maculata - affected inflow was pretty bad toward the base so I tossed this plant too

africana - only one of these ever developed a mite problem, and it was in the stem of a fairly young plant, so I tossed it

plicatilis, cameronii - a single rosette was infested on each so I removed the one branch, and none of the others has developed problems years later
[Last edited by Baja_Costero - Dec 17, 2019 11:53 AM (+)]
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San Diego, CA (Zone 10a)
Region: California Cactus and Succulents
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SDAloeTree
Jan 5, 2020 9:38 AM CST
This is all good information. Thanks everyone.

I have not done anything yet as the plant is still in bloom and unfortunately carbaryl is not mite specific so I want to minimize any havoc I wreak on the local environment bees in particular. I am also unclear on whether galls = mites or no galls = no mites, but it seems like a plant could have mites and no galls and I should probably make that assumption if other nearby plants are symptomatic.

For now I am going to leave the plant in place and monitor to see when if it ever develops another gall. It could end up acting as a kind early warning system especially if its not easy to tell whether a plant may have mites even if its not showing any galls.

I have since walked around the neighborhood and found a neighbor a couple of doors down with an arborescens that is showing some signs of mites too. Therefore total eradication is probably unlikely as I imagine our yards will continue to cross contaminate...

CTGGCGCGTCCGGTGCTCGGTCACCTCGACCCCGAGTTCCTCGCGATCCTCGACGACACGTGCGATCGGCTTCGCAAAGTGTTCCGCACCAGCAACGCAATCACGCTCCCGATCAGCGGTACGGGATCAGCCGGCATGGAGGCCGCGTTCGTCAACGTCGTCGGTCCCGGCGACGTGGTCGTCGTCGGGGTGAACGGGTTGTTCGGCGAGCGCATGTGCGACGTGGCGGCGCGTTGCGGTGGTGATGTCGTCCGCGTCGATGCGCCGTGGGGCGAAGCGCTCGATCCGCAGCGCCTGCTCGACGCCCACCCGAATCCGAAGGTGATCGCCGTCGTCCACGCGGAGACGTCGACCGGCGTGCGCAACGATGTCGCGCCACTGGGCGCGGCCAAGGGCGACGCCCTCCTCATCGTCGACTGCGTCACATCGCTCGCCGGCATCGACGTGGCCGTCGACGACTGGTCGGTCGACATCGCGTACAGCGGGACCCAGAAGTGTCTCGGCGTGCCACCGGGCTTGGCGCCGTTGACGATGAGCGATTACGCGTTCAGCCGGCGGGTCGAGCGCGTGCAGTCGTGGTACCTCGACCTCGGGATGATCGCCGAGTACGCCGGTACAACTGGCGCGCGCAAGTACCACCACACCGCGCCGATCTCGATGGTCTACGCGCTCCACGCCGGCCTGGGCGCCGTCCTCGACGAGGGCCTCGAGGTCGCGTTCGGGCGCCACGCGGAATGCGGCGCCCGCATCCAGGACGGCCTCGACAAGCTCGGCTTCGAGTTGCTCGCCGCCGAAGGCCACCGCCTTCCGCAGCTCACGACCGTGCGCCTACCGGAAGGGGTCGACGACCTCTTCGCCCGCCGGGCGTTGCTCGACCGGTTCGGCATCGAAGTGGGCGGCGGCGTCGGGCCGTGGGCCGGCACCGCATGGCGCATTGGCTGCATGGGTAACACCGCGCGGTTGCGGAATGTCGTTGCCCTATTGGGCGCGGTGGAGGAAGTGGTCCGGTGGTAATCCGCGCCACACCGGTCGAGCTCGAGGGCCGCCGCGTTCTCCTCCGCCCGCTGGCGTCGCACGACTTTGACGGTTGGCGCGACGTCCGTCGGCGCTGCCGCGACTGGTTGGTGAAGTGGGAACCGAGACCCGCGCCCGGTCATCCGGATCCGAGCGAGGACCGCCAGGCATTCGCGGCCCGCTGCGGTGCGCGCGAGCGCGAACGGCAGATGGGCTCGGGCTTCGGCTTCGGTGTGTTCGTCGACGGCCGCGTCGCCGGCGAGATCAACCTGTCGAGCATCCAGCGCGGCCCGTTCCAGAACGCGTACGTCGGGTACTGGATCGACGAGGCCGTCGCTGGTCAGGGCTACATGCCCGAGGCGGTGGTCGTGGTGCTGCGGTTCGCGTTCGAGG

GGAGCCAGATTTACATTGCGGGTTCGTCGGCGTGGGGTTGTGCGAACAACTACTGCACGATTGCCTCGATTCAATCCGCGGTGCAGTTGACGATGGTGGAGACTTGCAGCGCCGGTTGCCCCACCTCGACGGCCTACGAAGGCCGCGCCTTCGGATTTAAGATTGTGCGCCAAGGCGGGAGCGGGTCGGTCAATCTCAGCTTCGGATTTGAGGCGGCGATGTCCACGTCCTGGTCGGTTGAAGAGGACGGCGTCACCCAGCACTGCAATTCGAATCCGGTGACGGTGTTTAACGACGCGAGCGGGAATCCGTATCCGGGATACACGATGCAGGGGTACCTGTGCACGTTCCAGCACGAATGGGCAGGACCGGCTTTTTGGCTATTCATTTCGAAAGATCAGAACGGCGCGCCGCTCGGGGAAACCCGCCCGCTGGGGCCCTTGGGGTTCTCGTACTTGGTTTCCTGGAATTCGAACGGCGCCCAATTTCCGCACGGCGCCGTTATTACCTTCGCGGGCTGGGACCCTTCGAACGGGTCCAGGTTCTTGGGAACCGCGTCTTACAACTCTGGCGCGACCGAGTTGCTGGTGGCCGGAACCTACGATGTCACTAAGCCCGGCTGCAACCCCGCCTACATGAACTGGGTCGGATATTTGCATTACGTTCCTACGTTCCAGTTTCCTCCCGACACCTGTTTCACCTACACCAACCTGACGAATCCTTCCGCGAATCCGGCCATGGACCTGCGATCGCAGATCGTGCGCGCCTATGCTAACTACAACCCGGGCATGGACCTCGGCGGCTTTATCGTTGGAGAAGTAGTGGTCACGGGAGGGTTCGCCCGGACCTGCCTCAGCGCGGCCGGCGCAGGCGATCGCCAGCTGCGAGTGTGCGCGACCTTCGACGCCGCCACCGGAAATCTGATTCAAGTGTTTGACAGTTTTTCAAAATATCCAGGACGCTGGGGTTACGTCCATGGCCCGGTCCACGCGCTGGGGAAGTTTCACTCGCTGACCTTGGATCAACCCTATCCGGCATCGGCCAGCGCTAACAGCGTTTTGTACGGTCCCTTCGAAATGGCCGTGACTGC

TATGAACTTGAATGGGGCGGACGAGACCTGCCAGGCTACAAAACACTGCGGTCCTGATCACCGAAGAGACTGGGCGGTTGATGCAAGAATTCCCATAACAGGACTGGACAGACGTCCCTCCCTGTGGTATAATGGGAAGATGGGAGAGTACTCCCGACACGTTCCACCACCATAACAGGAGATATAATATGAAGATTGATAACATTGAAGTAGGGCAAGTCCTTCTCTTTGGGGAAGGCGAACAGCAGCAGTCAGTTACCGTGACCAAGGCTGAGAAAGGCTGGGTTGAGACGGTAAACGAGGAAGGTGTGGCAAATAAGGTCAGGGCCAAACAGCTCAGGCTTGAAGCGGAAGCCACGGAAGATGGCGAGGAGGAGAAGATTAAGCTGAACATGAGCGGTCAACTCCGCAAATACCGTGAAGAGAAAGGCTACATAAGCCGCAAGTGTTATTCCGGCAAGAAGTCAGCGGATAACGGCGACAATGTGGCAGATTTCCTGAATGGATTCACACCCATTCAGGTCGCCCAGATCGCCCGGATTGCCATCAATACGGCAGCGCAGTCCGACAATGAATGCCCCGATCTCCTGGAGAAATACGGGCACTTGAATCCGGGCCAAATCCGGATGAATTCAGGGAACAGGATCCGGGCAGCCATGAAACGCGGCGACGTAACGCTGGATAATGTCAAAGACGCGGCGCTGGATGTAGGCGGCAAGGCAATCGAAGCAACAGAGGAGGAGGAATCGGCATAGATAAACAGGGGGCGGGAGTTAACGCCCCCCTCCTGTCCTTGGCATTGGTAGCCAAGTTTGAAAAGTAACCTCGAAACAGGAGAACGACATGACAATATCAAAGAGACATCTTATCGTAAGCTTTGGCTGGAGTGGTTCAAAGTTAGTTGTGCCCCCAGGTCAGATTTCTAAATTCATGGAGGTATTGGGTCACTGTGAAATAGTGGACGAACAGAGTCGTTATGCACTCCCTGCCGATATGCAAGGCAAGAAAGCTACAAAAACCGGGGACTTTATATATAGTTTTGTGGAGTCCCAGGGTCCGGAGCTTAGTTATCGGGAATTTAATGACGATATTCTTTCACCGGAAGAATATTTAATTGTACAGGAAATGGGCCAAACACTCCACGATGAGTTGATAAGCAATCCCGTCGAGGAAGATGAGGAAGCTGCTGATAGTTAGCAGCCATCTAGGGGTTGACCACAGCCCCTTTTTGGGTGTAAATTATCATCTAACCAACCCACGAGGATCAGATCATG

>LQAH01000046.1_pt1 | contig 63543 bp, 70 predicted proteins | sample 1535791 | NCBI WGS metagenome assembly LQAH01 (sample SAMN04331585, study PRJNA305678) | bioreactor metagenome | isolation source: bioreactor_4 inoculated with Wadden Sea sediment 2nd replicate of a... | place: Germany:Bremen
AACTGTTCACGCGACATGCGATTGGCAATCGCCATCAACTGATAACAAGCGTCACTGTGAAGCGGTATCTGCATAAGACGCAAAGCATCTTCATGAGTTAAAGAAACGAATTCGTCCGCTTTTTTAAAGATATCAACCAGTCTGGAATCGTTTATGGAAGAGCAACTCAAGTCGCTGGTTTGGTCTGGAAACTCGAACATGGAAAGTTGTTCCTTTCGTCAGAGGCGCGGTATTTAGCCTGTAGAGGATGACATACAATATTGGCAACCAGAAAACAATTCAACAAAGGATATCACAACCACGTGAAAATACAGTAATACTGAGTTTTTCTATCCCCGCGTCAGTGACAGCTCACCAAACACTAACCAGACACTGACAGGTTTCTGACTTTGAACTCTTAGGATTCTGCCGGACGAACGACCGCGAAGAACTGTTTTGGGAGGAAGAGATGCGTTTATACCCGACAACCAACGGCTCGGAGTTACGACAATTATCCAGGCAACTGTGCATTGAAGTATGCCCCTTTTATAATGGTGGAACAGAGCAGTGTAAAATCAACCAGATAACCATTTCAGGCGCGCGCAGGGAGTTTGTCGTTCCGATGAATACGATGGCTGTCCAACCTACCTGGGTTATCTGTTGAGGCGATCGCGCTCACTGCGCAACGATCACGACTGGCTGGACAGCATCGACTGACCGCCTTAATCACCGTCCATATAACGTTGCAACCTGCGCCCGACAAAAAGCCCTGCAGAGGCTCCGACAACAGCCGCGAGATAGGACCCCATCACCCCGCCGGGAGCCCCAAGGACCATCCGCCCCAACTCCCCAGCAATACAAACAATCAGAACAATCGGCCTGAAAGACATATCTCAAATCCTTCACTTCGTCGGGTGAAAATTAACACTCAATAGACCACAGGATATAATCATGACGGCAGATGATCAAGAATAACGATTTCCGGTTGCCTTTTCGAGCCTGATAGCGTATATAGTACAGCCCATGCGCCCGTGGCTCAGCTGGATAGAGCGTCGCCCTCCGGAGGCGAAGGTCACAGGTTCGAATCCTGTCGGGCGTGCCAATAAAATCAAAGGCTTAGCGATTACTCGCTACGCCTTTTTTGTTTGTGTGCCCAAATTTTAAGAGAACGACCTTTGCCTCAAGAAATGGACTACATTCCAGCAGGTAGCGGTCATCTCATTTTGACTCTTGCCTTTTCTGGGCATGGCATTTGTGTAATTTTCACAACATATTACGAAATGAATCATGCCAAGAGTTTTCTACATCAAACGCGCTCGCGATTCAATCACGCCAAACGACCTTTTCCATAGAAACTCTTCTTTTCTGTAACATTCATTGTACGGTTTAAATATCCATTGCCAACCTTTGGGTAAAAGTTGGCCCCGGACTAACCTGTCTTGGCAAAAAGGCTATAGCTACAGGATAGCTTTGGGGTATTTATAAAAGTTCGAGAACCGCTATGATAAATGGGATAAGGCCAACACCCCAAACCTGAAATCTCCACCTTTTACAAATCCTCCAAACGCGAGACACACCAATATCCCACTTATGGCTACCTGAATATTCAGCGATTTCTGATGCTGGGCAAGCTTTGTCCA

Name: 'CareBear'

Sempervivums Hostas Dog Lover Irises Amaryllis Cactus and Succulents
Region: Pennsylvania
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Stush2019
Jan 5, 2020 10:06 AM CST
I had a aloe mite infestion on a few of my aloes. Appeared after we had a very wet summer. Can't figure out where they first came from. Kept the plants away from all my collection and treated with systemic 'Imidacloprid' with no effect. Read that Sevin had limited control of spread of aloe mites so treated with Sevin liquid, with Imidacloprid and continued spraying with regular mouthwash. Treated heavily with out regard of safety of the plant due to better than throwing it away anyway. Plants almost died and didn't even water them much at all. Surprisingly next year, new growth with out any signs of mite damage. Even bloomed with out any signs. I still keep them removed from collection for safety sake but next year will be two years free, so we'll see. The miticide sold on line was just way too expensive to try.